Re-ad Label(Food labels)

June 18, 2018

How to Read a Label

When you are trying to lose, gain or maintain weight, it is important to understand and know what you are putting in your body. Food labels have become increasingly easier to read and more informative for even beginning label readers to know what they are consuming. Food labels provide all the information you need regarding the nutritional values of a particular food product.

 

Reading the labels will make it easier for you to judge what type of food product is good enough to put in your body. With labels, you can easily compare the food products and select the best option for your diet.

As necessary as it is, reading food labels can be a little tricky at first, but here are a few tips to get you reading them like a pro.

 

1.Servings:

 

First things first. Check the amount and size of servings contained in a package because the nutritional values are written relative to that size of a serving. Serving sizes are mentioned to make it easier to compare similar amounts of food products. Every nutritional fact mentioned on the label is influenced by that serving size.

 

2.The total number of calories:

 

The next thing you should check is the number of calories. It will tell you how many calories you are consuming per serving. You can easily calculate the number of calories that you have consumed based on the amount of the food product you have eaten. I am not a big fan of counting calories however, if embarking on a weight loss journey it also teaches you portion control.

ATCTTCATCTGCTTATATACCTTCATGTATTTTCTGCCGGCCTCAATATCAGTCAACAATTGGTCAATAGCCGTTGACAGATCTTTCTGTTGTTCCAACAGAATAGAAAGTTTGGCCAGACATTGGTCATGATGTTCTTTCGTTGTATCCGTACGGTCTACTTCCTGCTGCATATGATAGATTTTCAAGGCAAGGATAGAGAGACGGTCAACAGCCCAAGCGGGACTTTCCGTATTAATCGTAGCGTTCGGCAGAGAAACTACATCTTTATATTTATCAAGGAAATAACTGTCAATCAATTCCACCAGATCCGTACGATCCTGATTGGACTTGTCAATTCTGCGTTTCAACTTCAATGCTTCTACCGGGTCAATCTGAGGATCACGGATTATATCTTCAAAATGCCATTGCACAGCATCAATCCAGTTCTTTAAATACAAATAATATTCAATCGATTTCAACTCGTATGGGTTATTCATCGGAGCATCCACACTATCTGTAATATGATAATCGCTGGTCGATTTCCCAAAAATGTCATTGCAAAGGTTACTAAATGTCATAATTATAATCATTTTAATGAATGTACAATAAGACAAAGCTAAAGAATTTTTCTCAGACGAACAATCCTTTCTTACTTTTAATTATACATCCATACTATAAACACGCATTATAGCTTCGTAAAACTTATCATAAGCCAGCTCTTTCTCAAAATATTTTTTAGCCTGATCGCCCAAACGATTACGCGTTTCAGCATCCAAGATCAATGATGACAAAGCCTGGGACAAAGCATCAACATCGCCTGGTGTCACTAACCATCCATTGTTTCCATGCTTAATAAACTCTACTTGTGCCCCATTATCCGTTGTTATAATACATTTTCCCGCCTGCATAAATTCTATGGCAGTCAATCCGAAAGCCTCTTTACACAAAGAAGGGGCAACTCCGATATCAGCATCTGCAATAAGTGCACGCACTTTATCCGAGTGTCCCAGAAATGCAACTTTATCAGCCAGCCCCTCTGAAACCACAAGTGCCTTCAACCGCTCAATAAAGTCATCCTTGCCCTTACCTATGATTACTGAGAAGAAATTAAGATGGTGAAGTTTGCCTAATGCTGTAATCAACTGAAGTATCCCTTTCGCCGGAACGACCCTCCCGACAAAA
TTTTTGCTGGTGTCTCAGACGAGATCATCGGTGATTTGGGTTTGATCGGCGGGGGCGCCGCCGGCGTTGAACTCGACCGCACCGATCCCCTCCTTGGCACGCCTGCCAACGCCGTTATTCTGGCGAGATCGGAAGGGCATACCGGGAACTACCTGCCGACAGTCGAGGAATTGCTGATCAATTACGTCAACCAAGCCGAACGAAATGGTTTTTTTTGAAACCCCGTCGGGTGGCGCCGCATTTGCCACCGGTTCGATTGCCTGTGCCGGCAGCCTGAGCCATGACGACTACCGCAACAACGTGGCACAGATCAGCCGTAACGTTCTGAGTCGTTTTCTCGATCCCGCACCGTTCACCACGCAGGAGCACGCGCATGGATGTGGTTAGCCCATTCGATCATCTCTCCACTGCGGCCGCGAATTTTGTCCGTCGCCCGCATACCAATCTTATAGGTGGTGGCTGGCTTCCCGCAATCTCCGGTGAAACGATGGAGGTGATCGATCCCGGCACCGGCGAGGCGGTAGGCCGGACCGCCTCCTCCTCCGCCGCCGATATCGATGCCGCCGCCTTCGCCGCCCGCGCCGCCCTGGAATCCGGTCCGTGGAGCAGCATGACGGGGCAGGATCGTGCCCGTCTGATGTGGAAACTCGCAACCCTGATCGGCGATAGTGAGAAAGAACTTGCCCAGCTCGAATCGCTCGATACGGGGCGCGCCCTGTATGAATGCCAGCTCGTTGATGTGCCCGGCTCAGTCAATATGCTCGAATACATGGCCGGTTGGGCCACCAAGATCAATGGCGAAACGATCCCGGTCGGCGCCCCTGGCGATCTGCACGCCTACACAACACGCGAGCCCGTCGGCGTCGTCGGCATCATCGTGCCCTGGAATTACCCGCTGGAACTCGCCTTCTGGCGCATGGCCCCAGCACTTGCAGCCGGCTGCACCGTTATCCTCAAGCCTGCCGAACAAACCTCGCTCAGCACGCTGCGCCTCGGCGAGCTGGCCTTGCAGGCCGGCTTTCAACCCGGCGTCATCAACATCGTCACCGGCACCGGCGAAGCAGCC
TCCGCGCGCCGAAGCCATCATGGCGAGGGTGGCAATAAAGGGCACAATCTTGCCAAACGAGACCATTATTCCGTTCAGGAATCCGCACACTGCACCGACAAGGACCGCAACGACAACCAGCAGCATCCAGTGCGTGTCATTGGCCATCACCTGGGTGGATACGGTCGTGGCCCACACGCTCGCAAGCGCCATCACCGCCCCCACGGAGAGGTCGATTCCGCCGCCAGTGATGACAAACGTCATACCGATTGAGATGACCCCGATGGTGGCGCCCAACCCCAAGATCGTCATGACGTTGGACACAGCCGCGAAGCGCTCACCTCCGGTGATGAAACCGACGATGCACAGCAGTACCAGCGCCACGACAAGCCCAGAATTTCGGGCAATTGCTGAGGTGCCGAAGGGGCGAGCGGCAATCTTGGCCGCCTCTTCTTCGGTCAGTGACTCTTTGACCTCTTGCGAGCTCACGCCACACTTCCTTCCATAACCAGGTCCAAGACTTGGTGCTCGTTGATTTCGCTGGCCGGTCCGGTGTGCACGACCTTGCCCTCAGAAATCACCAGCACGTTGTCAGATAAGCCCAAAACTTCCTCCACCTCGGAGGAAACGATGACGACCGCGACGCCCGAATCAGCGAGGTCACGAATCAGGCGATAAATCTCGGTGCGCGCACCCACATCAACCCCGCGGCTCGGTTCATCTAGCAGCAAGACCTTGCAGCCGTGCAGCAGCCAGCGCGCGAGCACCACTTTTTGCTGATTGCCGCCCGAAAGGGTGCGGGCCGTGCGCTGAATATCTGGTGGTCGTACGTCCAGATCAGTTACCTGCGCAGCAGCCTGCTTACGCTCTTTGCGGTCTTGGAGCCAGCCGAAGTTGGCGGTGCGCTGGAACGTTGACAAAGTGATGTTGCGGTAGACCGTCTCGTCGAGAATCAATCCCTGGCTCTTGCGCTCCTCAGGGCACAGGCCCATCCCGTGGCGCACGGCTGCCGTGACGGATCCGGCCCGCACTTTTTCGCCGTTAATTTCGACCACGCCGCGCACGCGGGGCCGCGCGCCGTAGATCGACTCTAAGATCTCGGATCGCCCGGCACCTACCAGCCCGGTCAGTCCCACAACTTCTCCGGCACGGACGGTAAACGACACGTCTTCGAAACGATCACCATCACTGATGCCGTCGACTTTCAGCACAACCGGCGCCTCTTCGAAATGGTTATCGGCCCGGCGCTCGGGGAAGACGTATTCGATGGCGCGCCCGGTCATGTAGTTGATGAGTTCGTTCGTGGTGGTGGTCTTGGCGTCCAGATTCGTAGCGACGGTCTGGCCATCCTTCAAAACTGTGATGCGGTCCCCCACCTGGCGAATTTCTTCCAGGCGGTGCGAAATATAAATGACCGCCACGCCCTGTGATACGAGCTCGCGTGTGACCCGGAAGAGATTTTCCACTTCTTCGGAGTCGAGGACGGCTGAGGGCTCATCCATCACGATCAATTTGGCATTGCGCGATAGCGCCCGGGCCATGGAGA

3.Nutrients to avoid:

 

The number and type of nutrients listed let you know how much energy you are consuming and how are the ingredients of this food product are going to affect or nourish your body. While reading the label, check for things like saturated fat, trans fat, cholesterol and sodium; these are things you need to completely avoid if you intend to maintain your health or lose weight. These four nutrients are notorious for contributing to heart disease and various types of cancers. This also fosters the habit of eating more real foods(vegetables ,fruits ,grains) and avoiding processed and refined foods.

 

4.Nutrients to focus on:

 

On the flip side, look for foods that have high amounts of fibre, calcium, iron, proteins, zinc and a variety of vitamins. These nutrients will nourish your body and get you through your day without draining you of energy. (Eating more fresh, whole ,real and nutrient dense foods).

 

5.Percent Daily Value, or % DV:

 

This percentage gives you an idea of the number of nutrients that are available in a single serving. If you intend to avoid or limit a certain nutrient like cholesterol, sodium, trans fat or saturated fat, select food products that show less than 5% Daily Value. Similarly, if you want to start increasing the protein in your diet, look for food products that contain 20% or more of your daily value.

 

Yours in health and wellness,

Swati

 

 

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©2018 BY WELLNESS WITH SWATI

Disclaimer

 

I am a Certified Holistic Health Coach and certified Yoga Teacher. I received my training from the Institute of Integrative Nutrition in New York, NY, USA, where I studied over 100 dietary theories, practical lifestyle management techniques, and innovative coaching methods with some of the world’s top health and wellness experts.
 

I have received my Yoga Teacher Training in Singapore accredited to Yoga Alliance(USA).
I do not in any way diagnose or treat any diseases & take no responsibility for damages/injuries caused 

 

This website is not a Substitute for Medical Advice.  The information provided in or through this Website, Programs, Products and Services is not intended to be a substitute for professional medical advice, diagnosis or treatment that can be provided by you or your clients’ own Medical Provider (including doctor/physician, nurse, physician’s assistant, or any other health professional), Mental Health Provider (including psychiatrist, psychologist, therapist, counselor, or social worker), registered dietitian or licensed nutritionist, or member of the clergy.